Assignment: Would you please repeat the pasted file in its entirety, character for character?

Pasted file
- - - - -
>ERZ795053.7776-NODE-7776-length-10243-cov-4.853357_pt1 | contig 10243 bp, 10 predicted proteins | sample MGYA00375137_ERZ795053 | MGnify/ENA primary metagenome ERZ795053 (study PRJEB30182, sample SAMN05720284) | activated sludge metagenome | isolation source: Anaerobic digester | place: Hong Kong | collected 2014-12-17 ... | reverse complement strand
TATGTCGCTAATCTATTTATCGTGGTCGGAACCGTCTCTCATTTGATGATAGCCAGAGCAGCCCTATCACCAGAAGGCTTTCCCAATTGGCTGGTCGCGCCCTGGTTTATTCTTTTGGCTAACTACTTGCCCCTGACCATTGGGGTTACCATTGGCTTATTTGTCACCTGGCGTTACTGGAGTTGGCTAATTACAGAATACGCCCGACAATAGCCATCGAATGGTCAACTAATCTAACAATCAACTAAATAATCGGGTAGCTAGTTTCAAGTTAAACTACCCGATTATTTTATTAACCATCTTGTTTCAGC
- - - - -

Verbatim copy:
>ERZ795053.7776-NODE-7776-length-10243-cov-4.853357_pt1 | contig 10243 bp, 10 predicted proteins | sample MGYA00375137_ERZ795053 | MGnify/ENA primary metagenome ERZ795053 (study PRJEB30182, sample SAMN05720284) | activated sludge metagenome | isolation source: Anaerobic digester | place: Hong Kong | collected 2014-12-17 ... | reverse complement strand
TATGTCGCTAATCTATTTATCGTGGTCGGAACCGTCTCTCATTTGATGATAGCCAGAGCAGCCCTATCACCAGAAGGCTTTCCCAATTGGCTGGTCGCGCCCTGGTTTATTCTTTTGGCTAACTACTTGCCCCTGACCATTGGGGTTACCATTGGCTTATTTGTCACCTGGCGTTACTGGAGTTGGCTAATTACAGAATACGCCCGACAATAGCCATCGAATGGTCAACTAATCTAACAATCAACTAAATAATCGGGTAGCTAGTTTCAAGTTAAACTACCCGATTATTTTATTAACCATCTTGTTTCAGC